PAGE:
The real estate market has been in the news quite a bit lately, and with good reason. Prices are skyrocketing in some places, people are moving to places where they can work remotely, and design and ownership trends are changing.
The market is hot in many places. How hot? Just last night I received a call from a real estate agent asking if I wanted to sell our house. She said her buyer would pay more than we paid for the property two years ago and that the buyer was an investor who wanted to buy to rent. Tempting, for sure. But of course, the next house would also have gone up in value.
Let’s look in the mailbag and attempt to answer a few real estate questions receiving during the past few weeks.
Question: What’s the real estate market like in Mississippi right now?
A: Overall, it’s doing fairly well. According to neighborhoodscout.com, total appreciation during the 12 months from the second quarter of 2020 to second quarter of 2021 was 8.05%. However, real estate is very local. One community might be booming, while another might be suffering. Here are some average sales prices by county from Realtor.com:
DeSoto - $285,000
Harrison - $214,500
Madison - $320,000
Rankin - $245,000
Lee - $209,900
Hinds - $179,900
By the way, your best source for local real estate information is your local Realtor.
Q: What was the deal with Zillow getting in and then out of buying and selling residential real estate? Maybe I should have purchased real estate instead of Zillow stock.
A. In one sense, Zillow was a bellwether of how dynamic the real estate market can be. Apparently, Zillow thought it could make money flipping houses. They found out that it’s not as easy as some of those house-flipping shows on television. Only two years ago, the stock was hovering around $30 a share. The stock market obviously liked Zillow getting into real estate as a buyer/seller, sending the stock price to over $197 a share earlier this year. Owing to getting their algorithm wrong, Zillow announced it was selling a bunch of that real estate and getting out of that business. The stock has plunged.
Q: What caused lumber prices to go up so fast?
A: The building and remodeling boom caught the industry short because it was dealing with the Covid pandemic. Lumber mills shut down due to infection concerns just as demand for lumber rose, especially in places such as Home Depot and Lowe’s. Do-it-yourselfers were remodeling, working on home projects, etc. New home sales were growing. In short, demand went up while supply went down. Lumber increased from roughly $250 per 1000 board feet to over $850 per 1000 board feet? And get this: According to the National Association of Home Builders (NAHB), climbing lumber prices are responsible for an approximately $30,000 gain in the average price of a new home, further compounding the dramatic increase in home prices this year.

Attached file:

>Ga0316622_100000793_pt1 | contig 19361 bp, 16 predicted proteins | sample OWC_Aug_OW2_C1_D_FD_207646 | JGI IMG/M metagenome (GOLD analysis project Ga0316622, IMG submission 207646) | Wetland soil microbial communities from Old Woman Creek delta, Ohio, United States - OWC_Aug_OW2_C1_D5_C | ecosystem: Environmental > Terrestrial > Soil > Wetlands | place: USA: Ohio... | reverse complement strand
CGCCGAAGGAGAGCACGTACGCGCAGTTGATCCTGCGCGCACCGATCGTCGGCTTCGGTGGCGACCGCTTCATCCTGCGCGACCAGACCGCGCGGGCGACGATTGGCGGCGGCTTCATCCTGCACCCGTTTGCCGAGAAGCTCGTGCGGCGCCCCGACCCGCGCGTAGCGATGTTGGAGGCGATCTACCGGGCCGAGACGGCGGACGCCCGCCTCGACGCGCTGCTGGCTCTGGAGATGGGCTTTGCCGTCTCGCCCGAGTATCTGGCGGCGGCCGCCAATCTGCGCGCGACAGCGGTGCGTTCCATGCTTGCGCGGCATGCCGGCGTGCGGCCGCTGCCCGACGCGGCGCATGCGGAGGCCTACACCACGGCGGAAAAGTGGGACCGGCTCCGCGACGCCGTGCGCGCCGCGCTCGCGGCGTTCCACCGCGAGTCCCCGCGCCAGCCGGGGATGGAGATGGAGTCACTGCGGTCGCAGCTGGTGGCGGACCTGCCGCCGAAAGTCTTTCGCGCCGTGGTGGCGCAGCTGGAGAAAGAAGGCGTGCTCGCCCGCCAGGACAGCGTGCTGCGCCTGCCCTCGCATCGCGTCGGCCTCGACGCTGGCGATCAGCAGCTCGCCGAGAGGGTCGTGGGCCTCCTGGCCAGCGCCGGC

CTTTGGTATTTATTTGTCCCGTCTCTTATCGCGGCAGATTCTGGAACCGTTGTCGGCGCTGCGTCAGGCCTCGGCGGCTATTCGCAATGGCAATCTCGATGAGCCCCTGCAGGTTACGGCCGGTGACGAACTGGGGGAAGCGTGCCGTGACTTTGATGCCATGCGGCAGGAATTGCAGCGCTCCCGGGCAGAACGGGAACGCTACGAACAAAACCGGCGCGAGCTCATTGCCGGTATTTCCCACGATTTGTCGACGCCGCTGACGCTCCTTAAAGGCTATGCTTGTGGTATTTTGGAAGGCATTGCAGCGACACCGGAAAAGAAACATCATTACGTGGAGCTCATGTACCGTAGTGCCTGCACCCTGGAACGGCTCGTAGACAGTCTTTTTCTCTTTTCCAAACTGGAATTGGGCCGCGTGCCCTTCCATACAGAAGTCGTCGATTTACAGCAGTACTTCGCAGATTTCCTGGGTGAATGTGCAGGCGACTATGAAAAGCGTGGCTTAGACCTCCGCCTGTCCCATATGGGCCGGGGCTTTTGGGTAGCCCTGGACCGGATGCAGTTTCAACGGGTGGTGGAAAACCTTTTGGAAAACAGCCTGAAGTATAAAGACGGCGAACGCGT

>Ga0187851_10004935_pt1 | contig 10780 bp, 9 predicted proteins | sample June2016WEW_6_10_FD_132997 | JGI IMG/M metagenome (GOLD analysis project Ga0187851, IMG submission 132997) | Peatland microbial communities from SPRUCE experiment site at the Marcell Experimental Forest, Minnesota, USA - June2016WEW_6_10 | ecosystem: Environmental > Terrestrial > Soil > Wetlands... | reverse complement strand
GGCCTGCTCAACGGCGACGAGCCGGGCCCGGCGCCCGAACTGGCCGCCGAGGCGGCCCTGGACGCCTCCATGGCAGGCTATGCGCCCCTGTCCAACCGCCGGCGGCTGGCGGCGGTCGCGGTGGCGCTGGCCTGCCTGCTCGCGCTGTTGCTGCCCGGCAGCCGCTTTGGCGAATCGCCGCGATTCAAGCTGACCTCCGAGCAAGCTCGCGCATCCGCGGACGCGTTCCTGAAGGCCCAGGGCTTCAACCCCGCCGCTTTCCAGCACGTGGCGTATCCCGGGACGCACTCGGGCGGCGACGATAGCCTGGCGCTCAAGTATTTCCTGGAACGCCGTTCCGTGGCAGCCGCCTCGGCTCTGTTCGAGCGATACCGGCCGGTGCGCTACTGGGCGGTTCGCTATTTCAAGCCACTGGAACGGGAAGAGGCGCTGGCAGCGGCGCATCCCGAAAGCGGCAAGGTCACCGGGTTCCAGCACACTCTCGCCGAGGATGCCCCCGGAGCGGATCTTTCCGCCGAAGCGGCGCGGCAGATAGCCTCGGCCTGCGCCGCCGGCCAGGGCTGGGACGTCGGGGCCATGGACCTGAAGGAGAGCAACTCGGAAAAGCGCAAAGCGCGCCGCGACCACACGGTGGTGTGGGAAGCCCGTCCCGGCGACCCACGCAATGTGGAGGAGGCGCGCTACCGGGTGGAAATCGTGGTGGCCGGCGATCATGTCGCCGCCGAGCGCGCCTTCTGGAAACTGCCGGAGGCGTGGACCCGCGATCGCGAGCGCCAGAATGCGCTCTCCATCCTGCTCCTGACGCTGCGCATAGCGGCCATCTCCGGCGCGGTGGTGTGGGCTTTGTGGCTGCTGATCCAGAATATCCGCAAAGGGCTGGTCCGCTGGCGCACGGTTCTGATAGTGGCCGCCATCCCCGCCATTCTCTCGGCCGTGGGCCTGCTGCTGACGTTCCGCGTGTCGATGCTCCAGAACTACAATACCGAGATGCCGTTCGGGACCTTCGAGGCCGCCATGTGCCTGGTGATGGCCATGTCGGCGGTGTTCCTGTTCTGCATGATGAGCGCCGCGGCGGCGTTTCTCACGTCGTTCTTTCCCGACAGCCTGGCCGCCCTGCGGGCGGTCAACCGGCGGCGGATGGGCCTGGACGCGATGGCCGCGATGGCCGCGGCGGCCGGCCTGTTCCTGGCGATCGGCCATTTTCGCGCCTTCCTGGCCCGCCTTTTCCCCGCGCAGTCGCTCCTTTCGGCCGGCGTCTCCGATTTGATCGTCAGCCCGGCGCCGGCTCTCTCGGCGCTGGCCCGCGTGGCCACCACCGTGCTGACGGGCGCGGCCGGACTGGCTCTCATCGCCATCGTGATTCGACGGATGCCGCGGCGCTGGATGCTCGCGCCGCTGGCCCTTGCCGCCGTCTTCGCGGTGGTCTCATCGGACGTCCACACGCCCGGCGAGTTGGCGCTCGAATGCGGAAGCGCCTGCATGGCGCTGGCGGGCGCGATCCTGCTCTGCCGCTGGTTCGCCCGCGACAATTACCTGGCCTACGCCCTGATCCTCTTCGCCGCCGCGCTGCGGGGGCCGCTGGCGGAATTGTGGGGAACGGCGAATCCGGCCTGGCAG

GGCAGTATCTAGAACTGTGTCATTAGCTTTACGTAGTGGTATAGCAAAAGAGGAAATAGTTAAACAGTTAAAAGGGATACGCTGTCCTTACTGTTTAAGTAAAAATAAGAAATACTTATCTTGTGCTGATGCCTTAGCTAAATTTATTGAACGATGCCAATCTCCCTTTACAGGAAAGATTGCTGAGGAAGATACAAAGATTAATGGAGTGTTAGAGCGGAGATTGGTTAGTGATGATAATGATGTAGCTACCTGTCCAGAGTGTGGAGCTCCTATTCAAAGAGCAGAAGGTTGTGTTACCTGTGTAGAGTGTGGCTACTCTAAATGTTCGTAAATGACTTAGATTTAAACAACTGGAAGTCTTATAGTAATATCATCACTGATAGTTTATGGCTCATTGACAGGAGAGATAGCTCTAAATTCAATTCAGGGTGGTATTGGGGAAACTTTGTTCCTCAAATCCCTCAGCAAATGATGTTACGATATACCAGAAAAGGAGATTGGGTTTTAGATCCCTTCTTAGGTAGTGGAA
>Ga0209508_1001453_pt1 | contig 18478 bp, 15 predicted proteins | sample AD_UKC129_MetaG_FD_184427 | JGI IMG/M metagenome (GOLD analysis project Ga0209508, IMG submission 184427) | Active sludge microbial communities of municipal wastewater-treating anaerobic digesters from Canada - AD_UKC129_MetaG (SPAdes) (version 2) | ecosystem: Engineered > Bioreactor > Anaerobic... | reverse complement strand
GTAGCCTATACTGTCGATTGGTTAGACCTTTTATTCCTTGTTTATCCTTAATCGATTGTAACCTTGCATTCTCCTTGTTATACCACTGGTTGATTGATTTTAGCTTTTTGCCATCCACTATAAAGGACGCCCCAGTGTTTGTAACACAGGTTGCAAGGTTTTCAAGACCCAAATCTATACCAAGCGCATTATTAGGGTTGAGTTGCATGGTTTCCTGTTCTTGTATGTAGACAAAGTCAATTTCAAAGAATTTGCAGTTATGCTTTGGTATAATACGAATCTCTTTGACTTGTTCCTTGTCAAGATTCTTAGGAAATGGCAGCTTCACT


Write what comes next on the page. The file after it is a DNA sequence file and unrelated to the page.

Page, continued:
Q. What are the latest trends in new homes?
A. Below is the list from Deana Vidal, Manager, Trend Consulting, John Burns Real Estate Consulting. I chose their list because she is speaking at the National Association of Homebuilders webinar event on this subject in December.
Value - more lifestyle for the money
Smarter tech - customers seek a new balance with their tech and their home
Personalization - options more thoughtful and targeted
Functionality - multifunctional spaces and reconsideration of privacy
Health/Wellness - focus on emotional and physical wellness
Sustainability - recycling, etc.
Q: What about tiny homes?
A: The market for tiny homes is certainly growing. It remains to be seen if it’s just a niche market or if it will capture over 10% of the total market. Georgia’s first tiny home development in generated a lot of interest and sold out quickly. I’ll call it micro homes in a micro development because there were only eight houses, ranging in size from 250 to 550 square feet. They sold quickly for between $119,000 and $201,000, with amenities including solar panels. The project is known as the Cottages on Vaughan.
Q: Any other trends?
A: You’re going to hear more about Accessory Dwelling Unit (ADU’s), also known as Granny Flats. They’re detached units, such as backyard cottages, guest houses. That sort of thing.
Q. What about mortgage rates? Doesn’t that have a major effect on real estate values?
A: For sure. Looking back at the past three years, we see the following 30-Year Fixed Rate Mortgage rates.
November 1, 2018 - 4.3%
November 1, 2019 - 3.78%
November 1, 2020 - 2.78%
November 1, 2021 - 3.09%
Real estate interest rates have a major effect on mortgage payments. For example, a $250,000 30-year fixed-rate mortgage at 4.3% results in a monthly mortgage payment of $1,237. Change the interest rate to 2.78%, and the monthly payment is $1,025, a difference of $212. For some buyers, that can be a deal breaker.
Q: What do you see in the next three years for residential real estate?
A: One thing I’m watching more closely is this phenomenon of corporate investors buying homeowner residential real estate, and then converting it into rental properties. I’m also noticing new single family subdivisions in some cities that are marketed as rental properties. This seems to be a growing trend. I’m wondering what the consequence will be for neighborhoods in the long term.
» PHIL HARDWICK is a regular Mississippi Business Journal columnist. His email is firstname.lastname@example.org.